Trump brought out the hidden monster within my father.
The monster was already there. But Trump told my dad that his bigotry is ok.
A Monday in Late October, 8:30 PM
My father is sleeping in the guest bedroom right now. He made his way up the stairs to his quarters at the end of the hall shortly after 8 pm: a bit early, to be sure, but long enough after our meal that he fulfilled standard familial expectations and had been deemed a dinner participant. Although he spent much of the event chuckling at his phone screen, he had indeed thoroughly enjoyed a meal cooked to perfection by his very talented son-in-law, my husband, who, according to my dad, ought to have been a chef instead of a scientist.
After one guffaw (met with no reaction), he looks over the top of his glasses and asks me if I know what’s funny. I don’t, I answer calmly, stifling the annoyance I feel, busy cutting strips of chicken to put on the baby’s high-chair tray, inwardly unwilling to neglect this basic task of parenthood to instead stand over my father’s shoulder to see the media he has been consuming on his Android screen.
His visit to our new home comes just weeks after we moved in, following a cross-country relocation we made to be closer to my husband’s parents.
A Saturday in Early October, 10:30 PM
I accept his visitation request in the generally docile way I’ve come to interact with him; he is irascible, and I’ve learned to oblige and just get through it. In preparation for his upcoming presence, I accelerate my tittering around from room to room, unloading half a box, getting sidetracked by hanging a picture, losing the boxcutter in the process, returning to the task of unpacking, frantically rummaging around for the boxcutter until I give up to go find the wine bottle opener that has the little curved knife on one end, just to unearth the contents of the next box. Half my genes are his.
Feed the baby, change the baby, bathe the baby, rinse, lather, repeat.
A Saturday in Late October, 12:05 PM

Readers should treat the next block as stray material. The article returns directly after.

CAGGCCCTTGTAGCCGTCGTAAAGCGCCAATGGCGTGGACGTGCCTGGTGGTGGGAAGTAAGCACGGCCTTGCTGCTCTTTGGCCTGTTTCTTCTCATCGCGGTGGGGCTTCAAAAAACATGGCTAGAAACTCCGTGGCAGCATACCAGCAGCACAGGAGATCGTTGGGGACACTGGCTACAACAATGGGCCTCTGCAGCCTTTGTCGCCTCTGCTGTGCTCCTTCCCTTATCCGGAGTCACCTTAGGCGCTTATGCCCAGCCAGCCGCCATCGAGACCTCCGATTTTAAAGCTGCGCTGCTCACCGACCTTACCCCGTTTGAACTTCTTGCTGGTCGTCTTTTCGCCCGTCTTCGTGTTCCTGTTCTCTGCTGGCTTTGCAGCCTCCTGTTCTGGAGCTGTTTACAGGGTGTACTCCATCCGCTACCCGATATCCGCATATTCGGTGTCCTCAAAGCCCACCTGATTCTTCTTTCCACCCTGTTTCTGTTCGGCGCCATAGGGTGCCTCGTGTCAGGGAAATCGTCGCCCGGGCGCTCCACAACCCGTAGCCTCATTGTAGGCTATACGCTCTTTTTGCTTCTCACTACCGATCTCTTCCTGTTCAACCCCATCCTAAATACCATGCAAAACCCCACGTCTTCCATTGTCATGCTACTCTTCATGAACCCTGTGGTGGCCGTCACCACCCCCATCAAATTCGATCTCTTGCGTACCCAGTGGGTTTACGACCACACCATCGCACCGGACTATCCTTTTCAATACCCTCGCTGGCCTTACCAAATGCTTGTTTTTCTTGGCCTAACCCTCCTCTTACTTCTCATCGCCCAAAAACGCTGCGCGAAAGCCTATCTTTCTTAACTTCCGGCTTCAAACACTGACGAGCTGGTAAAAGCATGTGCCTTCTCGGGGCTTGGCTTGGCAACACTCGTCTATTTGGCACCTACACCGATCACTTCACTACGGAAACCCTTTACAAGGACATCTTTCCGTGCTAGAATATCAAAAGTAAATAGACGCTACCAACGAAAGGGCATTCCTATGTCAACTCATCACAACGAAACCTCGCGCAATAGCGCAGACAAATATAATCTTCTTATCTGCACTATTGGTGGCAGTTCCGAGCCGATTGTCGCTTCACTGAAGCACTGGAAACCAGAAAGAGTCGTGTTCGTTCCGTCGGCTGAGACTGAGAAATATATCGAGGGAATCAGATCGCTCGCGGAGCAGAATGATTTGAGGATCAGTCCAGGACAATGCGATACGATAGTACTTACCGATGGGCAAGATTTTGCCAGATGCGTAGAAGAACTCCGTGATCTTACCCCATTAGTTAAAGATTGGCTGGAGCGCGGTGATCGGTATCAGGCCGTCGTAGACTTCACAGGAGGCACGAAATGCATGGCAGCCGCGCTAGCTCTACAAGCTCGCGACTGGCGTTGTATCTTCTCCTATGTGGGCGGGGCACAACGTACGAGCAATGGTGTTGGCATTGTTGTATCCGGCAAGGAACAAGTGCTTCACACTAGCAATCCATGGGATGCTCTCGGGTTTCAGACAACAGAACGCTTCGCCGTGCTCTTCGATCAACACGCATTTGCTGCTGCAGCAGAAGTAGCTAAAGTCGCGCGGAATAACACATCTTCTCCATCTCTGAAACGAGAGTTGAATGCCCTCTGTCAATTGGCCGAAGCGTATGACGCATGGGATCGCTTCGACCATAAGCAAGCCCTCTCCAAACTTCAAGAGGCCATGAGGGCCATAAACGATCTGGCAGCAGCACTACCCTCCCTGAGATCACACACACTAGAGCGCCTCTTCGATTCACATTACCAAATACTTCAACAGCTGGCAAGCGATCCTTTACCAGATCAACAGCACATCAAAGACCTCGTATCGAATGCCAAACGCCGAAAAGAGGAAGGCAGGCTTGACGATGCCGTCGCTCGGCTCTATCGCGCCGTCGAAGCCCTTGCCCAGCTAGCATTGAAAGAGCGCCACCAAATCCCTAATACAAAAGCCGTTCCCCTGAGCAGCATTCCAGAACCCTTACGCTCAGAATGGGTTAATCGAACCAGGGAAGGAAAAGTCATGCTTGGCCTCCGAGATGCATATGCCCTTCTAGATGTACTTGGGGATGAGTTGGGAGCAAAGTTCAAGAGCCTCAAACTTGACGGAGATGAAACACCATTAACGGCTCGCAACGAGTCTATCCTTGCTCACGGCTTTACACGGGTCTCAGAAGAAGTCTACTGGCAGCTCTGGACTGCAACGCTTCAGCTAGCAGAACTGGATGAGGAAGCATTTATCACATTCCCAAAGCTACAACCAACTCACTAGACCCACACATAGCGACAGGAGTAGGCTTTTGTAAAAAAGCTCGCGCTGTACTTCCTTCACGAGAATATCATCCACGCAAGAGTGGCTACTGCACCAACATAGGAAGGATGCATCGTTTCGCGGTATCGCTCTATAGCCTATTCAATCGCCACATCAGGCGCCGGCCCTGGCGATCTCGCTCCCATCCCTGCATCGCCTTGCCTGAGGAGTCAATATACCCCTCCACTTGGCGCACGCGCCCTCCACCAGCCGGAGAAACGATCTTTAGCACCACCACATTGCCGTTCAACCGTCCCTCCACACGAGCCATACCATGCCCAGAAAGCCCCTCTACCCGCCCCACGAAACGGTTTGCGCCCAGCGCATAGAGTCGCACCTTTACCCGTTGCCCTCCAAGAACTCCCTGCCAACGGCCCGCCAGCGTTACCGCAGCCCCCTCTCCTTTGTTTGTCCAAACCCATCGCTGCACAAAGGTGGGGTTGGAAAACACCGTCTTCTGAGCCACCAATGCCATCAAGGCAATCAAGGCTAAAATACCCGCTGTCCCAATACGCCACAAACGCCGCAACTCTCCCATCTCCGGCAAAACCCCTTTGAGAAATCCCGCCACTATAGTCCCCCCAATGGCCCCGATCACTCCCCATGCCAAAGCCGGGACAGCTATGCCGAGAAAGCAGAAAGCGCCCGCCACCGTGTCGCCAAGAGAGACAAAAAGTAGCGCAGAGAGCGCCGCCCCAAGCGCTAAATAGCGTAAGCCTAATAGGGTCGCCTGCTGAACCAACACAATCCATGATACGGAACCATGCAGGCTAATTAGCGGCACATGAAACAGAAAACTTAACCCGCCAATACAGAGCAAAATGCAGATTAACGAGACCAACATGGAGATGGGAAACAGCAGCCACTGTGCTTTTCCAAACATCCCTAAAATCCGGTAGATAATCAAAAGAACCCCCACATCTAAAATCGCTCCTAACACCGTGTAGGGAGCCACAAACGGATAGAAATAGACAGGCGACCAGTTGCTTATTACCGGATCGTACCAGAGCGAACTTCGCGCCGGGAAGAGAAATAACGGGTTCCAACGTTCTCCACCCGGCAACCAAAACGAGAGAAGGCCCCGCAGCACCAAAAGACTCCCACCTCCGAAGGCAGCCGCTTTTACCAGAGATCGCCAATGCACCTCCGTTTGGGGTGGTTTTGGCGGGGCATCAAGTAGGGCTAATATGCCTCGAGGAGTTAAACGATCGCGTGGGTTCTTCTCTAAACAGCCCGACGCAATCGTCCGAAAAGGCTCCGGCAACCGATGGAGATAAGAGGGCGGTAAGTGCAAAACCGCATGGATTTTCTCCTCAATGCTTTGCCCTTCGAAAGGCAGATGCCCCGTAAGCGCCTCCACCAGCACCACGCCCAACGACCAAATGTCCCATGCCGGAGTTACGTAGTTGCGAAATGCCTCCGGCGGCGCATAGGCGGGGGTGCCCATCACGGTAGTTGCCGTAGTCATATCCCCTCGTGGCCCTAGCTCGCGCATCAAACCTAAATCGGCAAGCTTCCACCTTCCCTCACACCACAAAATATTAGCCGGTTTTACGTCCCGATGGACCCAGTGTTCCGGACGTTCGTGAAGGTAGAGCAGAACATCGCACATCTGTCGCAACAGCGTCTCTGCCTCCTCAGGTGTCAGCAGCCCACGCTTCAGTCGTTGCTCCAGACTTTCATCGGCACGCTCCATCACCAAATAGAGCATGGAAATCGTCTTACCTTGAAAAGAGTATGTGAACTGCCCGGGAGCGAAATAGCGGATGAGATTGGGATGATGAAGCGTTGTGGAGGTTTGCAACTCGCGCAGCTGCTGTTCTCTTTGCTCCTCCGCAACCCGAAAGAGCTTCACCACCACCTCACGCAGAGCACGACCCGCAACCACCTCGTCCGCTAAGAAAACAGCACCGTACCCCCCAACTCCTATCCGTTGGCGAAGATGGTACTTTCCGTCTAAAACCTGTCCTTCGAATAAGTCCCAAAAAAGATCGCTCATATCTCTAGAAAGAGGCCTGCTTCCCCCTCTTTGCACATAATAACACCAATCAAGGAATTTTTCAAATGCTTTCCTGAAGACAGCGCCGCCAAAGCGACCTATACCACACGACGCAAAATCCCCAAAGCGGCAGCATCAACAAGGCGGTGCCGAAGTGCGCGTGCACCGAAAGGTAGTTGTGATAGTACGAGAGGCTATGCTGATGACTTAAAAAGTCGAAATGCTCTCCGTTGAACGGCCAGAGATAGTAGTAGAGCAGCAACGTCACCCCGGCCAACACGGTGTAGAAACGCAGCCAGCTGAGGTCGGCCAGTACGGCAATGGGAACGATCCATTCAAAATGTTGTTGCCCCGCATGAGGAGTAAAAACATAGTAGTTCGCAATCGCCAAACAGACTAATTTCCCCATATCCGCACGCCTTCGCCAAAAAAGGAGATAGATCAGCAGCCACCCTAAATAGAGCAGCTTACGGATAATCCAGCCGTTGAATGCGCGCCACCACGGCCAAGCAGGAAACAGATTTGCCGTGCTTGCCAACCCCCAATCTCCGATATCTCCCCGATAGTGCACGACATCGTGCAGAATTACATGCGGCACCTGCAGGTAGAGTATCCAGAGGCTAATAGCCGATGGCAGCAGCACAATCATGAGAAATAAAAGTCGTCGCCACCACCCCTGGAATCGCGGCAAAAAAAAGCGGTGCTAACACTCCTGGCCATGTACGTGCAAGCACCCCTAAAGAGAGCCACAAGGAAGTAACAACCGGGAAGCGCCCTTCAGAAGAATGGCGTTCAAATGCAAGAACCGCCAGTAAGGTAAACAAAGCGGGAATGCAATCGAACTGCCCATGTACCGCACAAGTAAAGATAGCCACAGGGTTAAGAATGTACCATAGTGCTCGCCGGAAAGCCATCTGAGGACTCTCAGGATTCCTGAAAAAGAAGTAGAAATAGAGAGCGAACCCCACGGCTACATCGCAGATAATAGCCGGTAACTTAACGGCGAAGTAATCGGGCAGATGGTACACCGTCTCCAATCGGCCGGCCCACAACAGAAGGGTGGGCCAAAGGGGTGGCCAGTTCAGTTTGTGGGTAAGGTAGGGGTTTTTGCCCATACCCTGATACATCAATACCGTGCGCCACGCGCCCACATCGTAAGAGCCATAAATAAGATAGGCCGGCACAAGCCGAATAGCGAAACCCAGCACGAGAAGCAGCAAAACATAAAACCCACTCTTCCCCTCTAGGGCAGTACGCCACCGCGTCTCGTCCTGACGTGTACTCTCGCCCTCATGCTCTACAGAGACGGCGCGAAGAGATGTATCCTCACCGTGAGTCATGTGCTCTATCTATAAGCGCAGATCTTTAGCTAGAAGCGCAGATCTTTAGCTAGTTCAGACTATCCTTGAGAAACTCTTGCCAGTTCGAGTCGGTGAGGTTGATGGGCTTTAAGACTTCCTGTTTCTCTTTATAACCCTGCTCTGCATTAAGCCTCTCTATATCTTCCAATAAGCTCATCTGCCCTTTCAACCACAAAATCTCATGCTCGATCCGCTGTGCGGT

I finished unpacking and organizing the guest room late last night, at least to the point of relative comfort compared to sleeping at a nondescript hotel 36 minutes away in the next decent-sized city. The evening went like this: I passed the baby (screaming) into my very hospitable husband’s arms and disappeared up the stairs to set the room up carefully and deliberately in a way I thought would suit my father.
He arrives in a dark Mustang convertible, parking out on the street in front of the house. The weather has just dipped below freezing, and my husband wonders quietly why he’d picked that car. We are regaled a drawn out tale of an upgrade for his elite status with the car rental company, pointing out that he just couldn’t pass up a Mustang and that they treated him like royalty.
“It pays to be an elite member, you know.” He tosses his long wool overcoat and cowboy hat onto the nearest living room chair in what I perceive as an attempt to underscore his story of self-importance.
Hands on his hips, he paces loudly across a room in a house he’s never before seen. It feels right to offer him a tour. I’d managed to mostly unpack the rest of the common rooms this morning before his hours-later-than-expected-arrival (he felt like sleeping in; this is his vacation, after all), save a few picture frames leaned against the wall at the floorboards, a broom here, a dustpan there. While less than presentable, it’s at least no longer treacherous.
The soundtrack of our tour is a steady stream of recycled puns and those 3 or 4 short memories that he always recites about my childhood. The clomping of his bootheels in deliberate, slow succession on our hardwood floors. I’ve always hated the way he saunters like that; is it an act of confidence, an assertion of dominance, does he know that it’s intimidating? The tour ends at his room for the week, in the farthest corner of the house. I ask him if he needs anything straight away; he doesn’t, yet, but will let me know if he does and leaves me with a defensive comment about how the baby won’t grab his finger.
A Thursday in Late October, 5 PM:
My in-laws have invited us over for dinner, an attempt at blending a family that will never be. There are left-leaning political signs at their driveway. Upon seeing them, my dad tells me about a “diversity initiative” his employer is putting on. He’s annoyed to be forced to do the training. “It’s an inconvenience,” he says.
I counter with a story of a young Black woman at my company who made a list of all the times she’s felt marginalized, how her life as a young professional has been all about being inconvenienced. I tell him about how our CEO took up her plight and made a call to action across the company to be aware of the behaviors she cited. I’m trying to impress upon him that even in the generally conservative oil industry, leadership acknowledges that diversity training is necessary. My dad responds by asking if I’ve ever heard of ‘sticks and stones’.
“Sure,” I said, not quite picking up on his meaning.
“She needs to be less sensitive. Her list reeks of political correctness. I hate that we have to go out of our way to censor ourselves just on the small chance that it will hurt her feelings; I hate that we have to be PC, hate it with a white hot venom.” He punctuates white hot venom so overtly that spit escapes on the Ts.
“Say what you will about him, but that is one great thing about Donald Trump.”
Defeated, I ask him to please just be nice to my in-laws.